Wednesday, April 28, 2010


My sister sent me the link to this video. It has the feel of a Pixar short, but the credits belie this impression.

Monday, April 26, 2010

More on Recycling

As a follow-up to this post, my wife just told me that she was out with the kids the other day, and were near the place we take our recycling. They have one big receptacle for colored glass and another for clear glass, so, like everyone else, we dutifully separate them accordingly. While they were there, the truck came by to empty out the receptacles, and since my son loves everything that's large and mechanical they stopped to watch. First he dumped the receptacle of clear glass into the truck. Then he dumped the receptacle of colored glass into the same truck. If I weren't already cynical about it, this would certainly have been enough to send me over to the dark side.

Saturday, April 24, 2010

Congratulations Mr. and Mrs. Verter

The Wordverter and Francie the Wise got married today. I introduced them so I get some major brownie points. They're both great people and when great people find each other it's just really really cool.

Wednesday, April 21, 2010

Causality and the Big Bang

Since Big Bang cosmology is the claim that matter, energy, space, and time all sprang into existence, it strikes many people as similar to the theistic doctrine of creation ex nihilo (and by "similar" I mean "identical"). So some philosophers and some cosmologists have tried to find ways of avoiding the theistic implications.

One of the most common is to claim that causality is a physical phenomenon; it describes what takes place within the universe. You can't apply it to the beginning of the physical universe. The idea here is that causality is a posteriori like the laws of physics or chemistry, not a priori like the laws of logic. As such, it only describes the conditions inside the universe and can't be applied to the beginning of the universe itself. This is the tack taken by some illustrious philosophers, such as Adolf Grünbaum and Quentin Smith

It's certainly true that causality is not a priori in the same way the laws of logic are. We simply can't imagine the law of non-contradiction failing to hold, but we can imagine causality failing to hold -- that is, we can imagine (form a mental picture of) something popping into existence without a cause. But it's incorrect to say that we discover causality the same way we discover the laws of physics, i.e. through observation. Causality is derived from our basic intuition that something does not come from nothing (ex nihilo nihil fit: out of nothing, nothing comes). To limit this intuition to physical processes would be a case of special pleading; there's no reason why it wouldn't apply to the beginning of the universe. Causality is not a physical principle, it's a metaphysical principle.

Perhaps one could suggest that once we have the principle of causality via intuition, we can then establish it via observation and continue to believe it based on the latter. But it's not clear to me how causality could be falsified, or what would count as observation of causality not holding. At best you could say that you didn't observe a cause of an effect, but everyone would infer that the effect does in fact have a cause and we just didn't observe it. It's not like you could set up a scientific experiment to observe the absence of causality, since if the conditions you set up are sufficient to bring about the effect, then obviously the former caused the latter. As such, I think William Lane Craig's argument that causality has never been falsified is an empty claim. There are plenty of times where we observe an effect without a cause, but no amount of such experiences will ever convince a sane person that the effects didn't have a cause, merely that the causes weren't observed.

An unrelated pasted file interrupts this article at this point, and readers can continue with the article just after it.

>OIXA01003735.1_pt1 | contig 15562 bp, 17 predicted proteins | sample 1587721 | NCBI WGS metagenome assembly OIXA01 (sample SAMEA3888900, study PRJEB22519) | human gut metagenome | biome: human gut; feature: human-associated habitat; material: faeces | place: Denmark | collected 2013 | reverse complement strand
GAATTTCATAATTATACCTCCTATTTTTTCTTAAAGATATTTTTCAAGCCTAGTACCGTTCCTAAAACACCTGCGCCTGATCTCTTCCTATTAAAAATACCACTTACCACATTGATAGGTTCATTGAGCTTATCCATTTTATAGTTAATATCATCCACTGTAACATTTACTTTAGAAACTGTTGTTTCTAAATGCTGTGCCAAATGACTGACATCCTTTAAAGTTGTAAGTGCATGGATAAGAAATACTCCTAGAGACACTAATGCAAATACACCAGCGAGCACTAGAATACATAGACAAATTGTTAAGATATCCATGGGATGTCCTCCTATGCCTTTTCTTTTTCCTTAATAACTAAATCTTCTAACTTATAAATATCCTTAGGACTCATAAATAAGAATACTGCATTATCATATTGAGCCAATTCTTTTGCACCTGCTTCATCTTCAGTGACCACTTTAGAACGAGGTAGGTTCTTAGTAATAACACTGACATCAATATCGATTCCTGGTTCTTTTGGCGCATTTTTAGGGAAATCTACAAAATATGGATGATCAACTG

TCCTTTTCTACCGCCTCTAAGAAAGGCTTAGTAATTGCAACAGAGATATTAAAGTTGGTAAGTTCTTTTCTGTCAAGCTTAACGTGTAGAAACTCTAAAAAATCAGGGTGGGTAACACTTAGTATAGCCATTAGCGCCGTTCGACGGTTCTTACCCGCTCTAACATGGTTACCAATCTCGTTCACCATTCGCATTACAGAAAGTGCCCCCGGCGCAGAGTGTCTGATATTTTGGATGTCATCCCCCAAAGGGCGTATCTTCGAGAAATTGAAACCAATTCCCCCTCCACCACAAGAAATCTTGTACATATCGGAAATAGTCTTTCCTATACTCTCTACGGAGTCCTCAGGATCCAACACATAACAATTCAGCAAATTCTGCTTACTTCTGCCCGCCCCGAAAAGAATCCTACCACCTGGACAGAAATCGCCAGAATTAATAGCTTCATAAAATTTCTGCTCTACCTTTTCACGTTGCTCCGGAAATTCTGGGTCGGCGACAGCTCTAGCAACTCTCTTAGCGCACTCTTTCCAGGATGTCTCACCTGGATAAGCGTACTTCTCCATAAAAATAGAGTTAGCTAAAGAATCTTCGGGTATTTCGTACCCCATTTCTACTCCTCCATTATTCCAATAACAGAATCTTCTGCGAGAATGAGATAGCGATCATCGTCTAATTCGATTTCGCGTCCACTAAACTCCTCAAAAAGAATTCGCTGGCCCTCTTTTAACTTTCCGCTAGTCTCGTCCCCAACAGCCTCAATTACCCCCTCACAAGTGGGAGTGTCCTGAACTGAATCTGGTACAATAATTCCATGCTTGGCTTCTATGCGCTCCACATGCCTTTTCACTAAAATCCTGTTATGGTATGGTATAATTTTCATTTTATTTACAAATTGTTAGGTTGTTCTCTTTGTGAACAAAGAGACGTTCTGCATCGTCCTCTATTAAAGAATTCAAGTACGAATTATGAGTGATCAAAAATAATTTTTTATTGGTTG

Or, perhaps one could simply deny the intuition. There are problems with this though: for one thing, science presupposes causality. If causality goes out the window, science goes with it. This is not only absurd and unacceptable, it's a conclusion I doubt nontheists would be willing to accept, since they (mistakenly) think science is on their side. For another thing, while causality is not a priori in the same way that the laws of logic are, it is still a precondition of thought. If causality did not hold, then there would not be an appropriate connection between our beliefs and their objects, such that we could never know if any of them are true. So it's not merely scientific knowledge that would be endangered; if we deny causality, then the possibility of any knowledge becomes impossible. So it's not like this intuition is just some random assertion.

But doesn't quantum physics posit virtual particles coming into existence without causes? This is a misunderstanding. As Craig writes,

... virtual particles do not literally come into existence spontaneously out of nothing. Rather the energy locked up in a vacuum fluctuates spontaneously in such a way as to convert into evanescent particles that return almost immediately to the vacuum. ... The microstructure of the quantum vacuum is a sea of continually forming and dissolving particles which borrow energy from the vacuum for their brief existence. A quantum vacuum is thus far from nothing, and vacuum fluctuations do not constitute an exception to the principle that whatever begins to exist has a cause.

Another suggestion might be that Hume denied causality. But ignoring the fact that Hume was not inerrant, this is another misunderstanding. Hume argued that just because we've observed a particular cause producing a particular effect in the past, we cannot know that the cause will produce the same effect. In other words, he argued that we can't infer an effect from a cause. Those who deny causality applies to the creation of the universe are claiming that we can't infer a cause from an effect -- that just because we observe that an effect has taken place, we can't claim that it was caused. This is radically different from what Hume was claiming, and Hume explicitly repudiates such an idea as absurd.